Located at the confluence of the Charles River and Mystic River in Boston Harbor, this shipyard was established in 1800 and was an important wartime asset until it was retired in 1974. Developed under a master plan prepared by engineer Loammi Baldwin, Jr., the Navy Yard was an innovator in shipyard technology and played an important part in the progress and effectiveness of the U.S. Navy. The Navy Yard is now home to USS Constitution, a commissioned vessel in the U.S. Navy and the oldest warship still afloat worldwide. While the Navy Yard has transitioned from an active military site into a National Park, the Navy is still present, with active-duty naval personnel stationed on USS Constitution, as well as a skilled civilian maintenance force for the ship.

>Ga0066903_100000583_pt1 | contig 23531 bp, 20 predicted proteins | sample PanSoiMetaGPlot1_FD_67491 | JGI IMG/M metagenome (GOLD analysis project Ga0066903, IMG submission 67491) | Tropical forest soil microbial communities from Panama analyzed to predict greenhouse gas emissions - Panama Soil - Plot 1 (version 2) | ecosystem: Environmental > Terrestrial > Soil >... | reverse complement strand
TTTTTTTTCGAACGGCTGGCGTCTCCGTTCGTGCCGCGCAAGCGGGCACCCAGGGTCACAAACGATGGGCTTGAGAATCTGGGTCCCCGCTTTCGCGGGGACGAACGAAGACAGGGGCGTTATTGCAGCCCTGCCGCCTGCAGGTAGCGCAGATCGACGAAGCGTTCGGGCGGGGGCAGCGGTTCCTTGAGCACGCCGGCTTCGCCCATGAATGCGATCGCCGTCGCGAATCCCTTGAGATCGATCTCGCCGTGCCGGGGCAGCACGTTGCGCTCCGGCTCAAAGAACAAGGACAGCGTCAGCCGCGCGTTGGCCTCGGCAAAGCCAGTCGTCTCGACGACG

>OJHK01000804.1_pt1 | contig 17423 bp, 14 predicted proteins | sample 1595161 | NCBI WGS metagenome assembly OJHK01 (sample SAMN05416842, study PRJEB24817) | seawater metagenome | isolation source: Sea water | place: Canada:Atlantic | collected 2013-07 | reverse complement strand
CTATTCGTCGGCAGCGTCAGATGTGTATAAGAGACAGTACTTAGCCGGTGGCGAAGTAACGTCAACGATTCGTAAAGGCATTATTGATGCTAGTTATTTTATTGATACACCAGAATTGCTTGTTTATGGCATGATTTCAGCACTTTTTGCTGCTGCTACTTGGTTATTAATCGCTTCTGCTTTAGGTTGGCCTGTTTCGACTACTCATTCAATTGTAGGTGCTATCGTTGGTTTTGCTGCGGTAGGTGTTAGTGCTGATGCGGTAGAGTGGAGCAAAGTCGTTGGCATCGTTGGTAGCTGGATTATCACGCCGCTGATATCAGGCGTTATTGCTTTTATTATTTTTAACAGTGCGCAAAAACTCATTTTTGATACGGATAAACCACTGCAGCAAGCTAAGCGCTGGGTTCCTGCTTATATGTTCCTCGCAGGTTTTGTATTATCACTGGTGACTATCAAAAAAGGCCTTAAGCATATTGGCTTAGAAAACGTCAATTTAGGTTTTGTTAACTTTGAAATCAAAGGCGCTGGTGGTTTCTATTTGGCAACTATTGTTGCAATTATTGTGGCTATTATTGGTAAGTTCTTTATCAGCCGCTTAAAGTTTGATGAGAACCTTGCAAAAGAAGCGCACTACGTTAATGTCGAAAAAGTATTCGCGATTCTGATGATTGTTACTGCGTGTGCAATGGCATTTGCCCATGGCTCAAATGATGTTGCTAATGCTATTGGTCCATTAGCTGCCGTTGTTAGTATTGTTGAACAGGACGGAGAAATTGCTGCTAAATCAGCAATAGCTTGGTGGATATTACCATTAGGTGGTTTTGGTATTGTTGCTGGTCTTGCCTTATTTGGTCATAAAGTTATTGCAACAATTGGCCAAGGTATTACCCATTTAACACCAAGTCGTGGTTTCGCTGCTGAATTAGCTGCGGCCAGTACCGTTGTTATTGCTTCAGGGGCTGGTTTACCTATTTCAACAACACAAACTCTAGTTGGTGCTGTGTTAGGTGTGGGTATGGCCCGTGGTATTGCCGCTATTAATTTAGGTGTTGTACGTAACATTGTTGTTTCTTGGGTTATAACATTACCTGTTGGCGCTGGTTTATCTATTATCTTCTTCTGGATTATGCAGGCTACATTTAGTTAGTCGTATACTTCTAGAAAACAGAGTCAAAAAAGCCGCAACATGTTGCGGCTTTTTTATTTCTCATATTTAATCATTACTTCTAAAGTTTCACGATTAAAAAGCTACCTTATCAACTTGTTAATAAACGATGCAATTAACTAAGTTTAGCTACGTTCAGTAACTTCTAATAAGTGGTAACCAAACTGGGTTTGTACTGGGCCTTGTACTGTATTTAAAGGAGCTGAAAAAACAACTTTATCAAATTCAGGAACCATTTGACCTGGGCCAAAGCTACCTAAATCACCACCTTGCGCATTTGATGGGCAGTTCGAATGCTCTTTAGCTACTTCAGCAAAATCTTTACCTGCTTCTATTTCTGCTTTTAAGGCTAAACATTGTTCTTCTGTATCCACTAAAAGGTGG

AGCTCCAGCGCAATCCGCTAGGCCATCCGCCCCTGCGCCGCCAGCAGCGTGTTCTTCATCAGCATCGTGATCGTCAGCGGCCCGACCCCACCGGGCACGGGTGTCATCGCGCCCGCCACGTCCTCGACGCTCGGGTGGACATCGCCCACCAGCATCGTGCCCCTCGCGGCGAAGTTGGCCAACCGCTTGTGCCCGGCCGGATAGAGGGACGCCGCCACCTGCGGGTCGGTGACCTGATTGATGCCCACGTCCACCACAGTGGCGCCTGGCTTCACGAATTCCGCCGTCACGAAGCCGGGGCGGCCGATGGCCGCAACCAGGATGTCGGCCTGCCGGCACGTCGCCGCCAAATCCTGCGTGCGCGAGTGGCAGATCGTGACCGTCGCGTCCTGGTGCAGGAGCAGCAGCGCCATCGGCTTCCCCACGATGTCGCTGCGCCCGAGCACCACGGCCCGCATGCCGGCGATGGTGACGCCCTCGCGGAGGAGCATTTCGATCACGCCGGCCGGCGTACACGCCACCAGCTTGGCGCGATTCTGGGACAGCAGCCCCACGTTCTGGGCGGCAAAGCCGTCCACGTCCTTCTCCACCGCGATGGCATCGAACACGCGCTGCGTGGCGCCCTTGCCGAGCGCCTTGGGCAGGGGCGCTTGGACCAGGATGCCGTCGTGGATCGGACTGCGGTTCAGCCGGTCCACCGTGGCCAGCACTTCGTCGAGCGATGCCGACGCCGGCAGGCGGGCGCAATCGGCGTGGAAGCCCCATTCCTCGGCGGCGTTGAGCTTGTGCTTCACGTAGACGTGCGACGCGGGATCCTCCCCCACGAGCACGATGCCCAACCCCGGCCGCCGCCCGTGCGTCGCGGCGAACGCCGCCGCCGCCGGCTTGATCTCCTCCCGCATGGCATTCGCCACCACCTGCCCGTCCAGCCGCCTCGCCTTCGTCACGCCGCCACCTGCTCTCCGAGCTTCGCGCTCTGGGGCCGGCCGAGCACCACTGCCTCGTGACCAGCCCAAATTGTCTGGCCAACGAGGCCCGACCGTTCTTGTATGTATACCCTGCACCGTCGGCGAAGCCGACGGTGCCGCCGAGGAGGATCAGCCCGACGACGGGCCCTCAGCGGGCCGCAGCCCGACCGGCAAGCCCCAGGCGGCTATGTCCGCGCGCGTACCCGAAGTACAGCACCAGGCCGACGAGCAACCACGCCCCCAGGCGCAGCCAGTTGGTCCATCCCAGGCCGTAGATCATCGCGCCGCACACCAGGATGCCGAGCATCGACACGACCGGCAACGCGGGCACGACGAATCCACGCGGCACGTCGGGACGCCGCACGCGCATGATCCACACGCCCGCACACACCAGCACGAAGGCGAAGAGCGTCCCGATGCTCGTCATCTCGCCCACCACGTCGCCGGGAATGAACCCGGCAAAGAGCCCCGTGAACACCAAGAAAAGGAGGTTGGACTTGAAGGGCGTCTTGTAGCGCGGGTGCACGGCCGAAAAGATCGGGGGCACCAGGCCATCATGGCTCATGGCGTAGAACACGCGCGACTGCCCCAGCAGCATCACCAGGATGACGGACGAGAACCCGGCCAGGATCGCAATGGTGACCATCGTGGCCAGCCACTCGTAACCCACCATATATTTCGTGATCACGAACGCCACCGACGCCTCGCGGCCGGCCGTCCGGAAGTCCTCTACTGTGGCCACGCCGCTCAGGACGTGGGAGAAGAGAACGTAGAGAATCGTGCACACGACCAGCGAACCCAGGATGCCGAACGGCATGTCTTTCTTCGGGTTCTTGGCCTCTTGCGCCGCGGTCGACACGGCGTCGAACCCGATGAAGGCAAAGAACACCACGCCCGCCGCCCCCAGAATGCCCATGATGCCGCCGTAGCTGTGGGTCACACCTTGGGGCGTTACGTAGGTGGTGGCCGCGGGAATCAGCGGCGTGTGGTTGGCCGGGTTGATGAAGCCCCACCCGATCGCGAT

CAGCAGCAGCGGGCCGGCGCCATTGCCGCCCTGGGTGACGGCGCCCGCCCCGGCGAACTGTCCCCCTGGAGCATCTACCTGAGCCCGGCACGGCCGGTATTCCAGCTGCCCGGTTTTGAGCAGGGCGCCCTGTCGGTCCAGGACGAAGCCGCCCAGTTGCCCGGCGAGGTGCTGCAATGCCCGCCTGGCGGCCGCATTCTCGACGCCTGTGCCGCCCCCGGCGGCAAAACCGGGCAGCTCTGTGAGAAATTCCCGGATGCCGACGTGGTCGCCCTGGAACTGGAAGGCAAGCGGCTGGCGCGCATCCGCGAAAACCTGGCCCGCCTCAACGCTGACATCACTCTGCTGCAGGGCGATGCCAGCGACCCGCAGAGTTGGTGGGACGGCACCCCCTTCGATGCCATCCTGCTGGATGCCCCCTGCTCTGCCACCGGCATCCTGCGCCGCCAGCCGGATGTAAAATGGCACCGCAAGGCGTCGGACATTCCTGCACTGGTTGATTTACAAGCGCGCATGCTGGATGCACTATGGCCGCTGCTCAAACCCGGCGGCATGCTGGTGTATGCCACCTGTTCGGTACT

Childs Bertman and Tsekares (CBT) Architects and Carol R. Johnson Associates were commissioned to design the transition of the portion of the site not included in Boston National Historical Park from a working navy yard. They maintained the site’s industrial fabric, while also installing the twelve-acre rectangular Charlestown Naval Shipyard Park at the Navy Yard’s center. The park is crisscrossed by red brick paths and features a playground, a terraced concrete water feature, and large expanses of lawn bordered by mature shade trees. A boardwalk runs along the Navy Yard’s shoreline. Cannon, anchors, and other historic naval ephemera have been placed throughout the shipyard to reinforce the site’s interpretive narrative. The western end of the Navy Yard is one of eight sites comprising Boston National Historical Park and one of seventeen along the Freedom Trail. The Boston Naval Shipyard was listed in the National Register of Historic Places and designated a National Historic Landmark in 1966.